Well, in this given example of Airbag safety, we are able to intuitively relate to the benefits (larger bag, faster deployment, and stronger fabric). The experienced mind naturally and quickly correlates:

  • Large bag > covers more area > I am bigger than average in size > it is safer for me
  • Inflates faster > even when I drive fast, my face will not hit the steering wheel > it will protect me from getting injured
  • Silicon coated yarn > stronger fabric > even with the pressure of my weight this fabric is less likely to tear > I am safer in all types of impacts

How does this apply to the Features you present to your prospects?

Let us take another pause for a moment. Are your prospects able to relate with the same “intuitive clarity” when you present your Features?

Are they able to see the underlying Benefits, the positive impact of your solution? Is it intuitively clear?

If you are working on an Artificial Intelligence application:

  • Are the Features you are articulating clear and do they intuitively connect the buyer to ‘Benefits’?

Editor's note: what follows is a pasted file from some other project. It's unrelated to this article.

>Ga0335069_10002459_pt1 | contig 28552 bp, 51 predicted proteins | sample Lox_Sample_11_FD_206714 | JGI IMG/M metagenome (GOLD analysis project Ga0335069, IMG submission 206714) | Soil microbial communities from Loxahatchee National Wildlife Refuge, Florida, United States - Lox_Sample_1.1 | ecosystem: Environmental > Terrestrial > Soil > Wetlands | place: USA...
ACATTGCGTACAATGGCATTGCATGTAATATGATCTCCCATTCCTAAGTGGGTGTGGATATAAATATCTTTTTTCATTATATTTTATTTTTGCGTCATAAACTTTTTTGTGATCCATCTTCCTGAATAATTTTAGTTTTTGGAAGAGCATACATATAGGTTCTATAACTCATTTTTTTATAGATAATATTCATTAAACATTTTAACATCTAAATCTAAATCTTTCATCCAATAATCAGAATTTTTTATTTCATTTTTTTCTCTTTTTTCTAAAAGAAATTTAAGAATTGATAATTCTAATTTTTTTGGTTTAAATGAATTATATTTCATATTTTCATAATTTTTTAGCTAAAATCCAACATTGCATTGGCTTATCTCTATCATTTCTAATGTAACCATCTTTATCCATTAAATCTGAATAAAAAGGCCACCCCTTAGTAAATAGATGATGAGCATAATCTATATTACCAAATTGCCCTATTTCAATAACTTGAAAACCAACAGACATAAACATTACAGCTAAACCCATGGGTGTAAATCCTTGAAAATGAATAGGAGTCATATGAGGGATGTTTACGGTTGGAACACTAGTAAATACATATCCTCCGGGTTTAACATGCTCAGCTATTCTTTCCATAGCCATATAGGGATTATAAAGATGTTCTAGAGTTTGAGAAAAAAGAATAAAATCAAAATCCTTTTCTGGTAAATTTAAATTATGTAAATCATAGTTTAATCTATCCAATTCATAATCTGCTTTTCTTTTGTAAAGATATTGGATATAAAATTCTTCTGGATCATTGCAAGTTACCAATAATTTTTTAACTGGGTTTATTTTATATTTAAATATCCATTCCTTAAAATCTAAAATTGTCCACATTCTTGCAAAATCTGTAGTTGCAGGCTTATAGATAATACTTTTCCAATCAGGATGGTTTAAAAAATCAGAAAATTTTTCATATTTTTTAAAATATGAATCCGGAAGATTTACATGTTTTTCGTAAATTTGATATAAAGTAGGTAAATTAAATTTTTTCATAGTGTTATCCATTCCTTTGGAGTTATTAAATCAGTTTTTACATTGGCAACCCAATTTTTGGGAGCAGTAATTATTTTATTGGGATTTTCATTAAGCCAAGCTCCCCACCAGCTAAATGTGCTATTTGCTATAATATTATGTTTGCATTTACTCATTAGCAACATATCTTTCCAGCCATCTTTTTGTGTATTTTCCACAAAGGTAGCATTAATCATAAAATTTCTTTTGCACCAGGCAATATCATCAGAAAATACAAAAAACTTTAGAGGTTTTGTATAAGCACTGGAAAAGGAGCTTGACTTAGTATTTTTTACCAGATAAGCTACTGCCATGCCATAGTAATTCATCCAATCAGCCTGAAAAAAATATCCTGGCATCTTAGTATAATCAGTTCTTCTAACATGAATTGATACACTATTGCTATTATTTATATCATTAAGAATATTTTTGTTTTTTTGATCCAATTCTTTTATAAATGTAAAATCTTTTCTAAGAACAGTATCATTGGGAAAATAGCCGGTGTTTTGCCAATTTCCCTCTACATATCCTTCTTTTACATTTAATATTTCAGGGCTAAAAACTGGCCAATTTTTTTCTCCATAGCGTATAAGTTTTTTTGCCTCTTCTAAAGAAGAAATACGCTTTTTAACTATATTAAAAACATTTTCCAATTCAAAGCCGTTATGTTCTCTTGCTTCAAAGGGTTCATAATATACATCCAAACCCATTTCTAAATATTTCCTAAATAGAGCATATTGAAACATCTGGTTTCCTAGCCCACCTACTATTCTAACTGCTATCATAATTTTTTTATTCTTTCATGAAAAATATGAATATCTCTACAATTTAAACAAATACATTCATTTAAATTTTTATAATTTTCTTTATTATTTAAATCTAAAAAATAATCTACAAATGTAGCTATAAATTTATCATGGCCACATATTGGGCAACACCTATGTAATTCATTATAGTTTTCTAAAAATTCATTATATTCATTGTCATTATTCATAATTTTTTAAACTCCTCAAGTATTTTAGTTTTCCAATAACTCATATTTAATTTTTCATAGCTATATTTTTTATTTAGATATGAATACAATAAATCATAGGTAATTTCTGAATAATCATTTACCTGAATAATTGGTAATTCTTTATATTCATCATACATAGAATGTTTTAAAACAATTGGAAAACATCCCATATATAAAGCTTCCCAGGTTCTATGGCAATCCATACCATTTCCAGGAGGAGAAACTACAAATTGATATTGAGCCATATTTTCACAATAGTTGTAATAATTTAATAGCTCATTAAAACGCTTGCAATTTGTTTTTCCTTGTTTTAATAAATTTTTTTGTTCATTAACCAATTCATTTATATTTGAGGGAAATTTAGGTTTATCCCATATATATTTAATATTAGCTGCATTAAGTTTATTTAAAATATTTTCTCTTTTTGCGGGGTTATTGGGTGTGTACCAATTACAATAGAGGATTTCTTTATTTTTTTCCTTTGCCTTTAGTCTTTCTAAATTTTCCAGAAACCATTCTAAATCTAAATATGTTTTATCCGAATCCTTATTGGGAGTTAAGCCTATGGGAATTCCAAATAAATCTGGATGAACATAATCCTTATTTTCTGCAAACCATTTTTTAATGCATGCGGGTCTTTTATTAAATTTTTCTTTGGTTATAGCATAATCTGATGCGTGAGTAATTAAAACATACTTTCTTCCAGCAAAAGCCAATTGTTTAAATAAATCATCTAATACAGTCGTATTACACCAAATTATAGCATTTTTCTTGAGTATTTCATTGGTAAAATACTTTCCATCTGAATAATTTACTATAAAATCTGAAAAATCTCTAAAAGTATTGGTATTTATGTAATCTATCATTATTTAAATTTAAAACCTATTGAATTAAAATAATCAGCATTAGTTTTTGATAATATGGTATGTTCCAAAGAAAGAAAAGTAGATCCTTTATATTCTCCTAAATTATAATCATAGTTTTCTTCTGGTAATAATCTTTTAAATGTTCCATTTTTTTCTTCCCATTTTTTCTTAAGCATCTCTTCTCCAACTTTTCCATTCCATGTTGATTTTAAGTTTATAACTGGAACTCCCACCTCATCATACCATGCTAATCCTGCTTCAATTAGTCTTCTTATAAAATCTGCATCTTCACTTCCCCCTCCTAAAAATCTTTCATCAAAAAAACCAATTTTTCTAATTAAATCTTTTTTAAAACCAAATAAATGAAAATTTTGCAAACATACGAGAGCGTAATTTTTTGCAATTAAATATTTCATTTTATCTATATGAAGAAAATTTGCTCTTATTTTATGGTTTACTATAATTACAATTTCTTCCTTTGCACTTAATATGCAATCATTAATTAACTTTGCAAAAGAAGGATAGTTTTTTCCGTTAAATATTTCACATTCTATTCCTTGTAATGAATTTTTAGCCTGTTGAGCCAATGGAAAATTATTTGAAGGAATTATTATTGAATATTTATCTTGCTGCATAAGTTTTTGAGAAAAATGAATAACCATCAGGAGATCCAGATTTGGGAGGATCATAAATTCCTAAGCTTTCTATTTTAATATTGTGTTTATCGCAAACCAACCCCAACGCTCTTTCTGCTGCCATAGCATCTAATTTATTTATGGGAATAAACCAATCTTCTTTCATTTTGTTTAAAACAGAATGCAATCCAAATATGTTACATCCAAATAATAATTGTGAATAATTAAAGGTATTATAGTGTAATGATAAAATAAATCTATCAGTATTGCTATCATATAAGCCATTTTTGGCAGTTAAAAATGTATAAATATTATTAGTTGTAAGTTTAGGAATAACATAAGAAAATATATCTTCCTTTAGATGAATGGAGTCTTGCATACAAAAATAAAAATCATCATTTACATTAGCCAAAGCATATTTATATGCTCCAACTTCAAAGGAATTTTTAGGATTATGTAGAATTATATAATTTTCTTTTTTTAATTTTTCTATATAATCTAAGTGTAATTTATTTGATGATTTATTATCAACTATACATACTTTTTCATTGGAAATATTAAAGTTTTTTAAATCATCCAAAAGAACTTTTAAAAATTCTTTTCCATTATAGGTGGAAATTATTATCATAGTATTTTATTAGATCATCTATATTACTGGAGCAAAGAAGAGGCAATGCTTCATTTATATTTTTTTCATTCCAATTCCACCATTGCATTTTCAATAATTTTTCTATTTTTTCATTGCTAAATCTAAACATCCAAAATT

• Or is your presentation simply conveying generic Advantages?

What about your pitch on the Machine Learning application:

  • Is the integrated dashboard with 48 customisable reports really being seen as a ‘Benefit’ by your targeted buyer?
  • Or, in an eagerness to showcase your intelligence, are you shutting off some prospects who may read “must be expensive” or “ah, may be too generic, and not right for me”?

Take a moment. Go through your script. Recast it. Align it to the issues of the buyer you are talking to.  

Reach out for a Free Consulting Session.

And, just in case, you feel a conversational session will help achieve that enhanced clarity for improved buyer attention, reach out for a Free Consulting Session by clicking here.

Next Article

In the next article we will take a look at the value of sequencing your message:
Feature – Benefit? Or Benefit as a result of the Feature?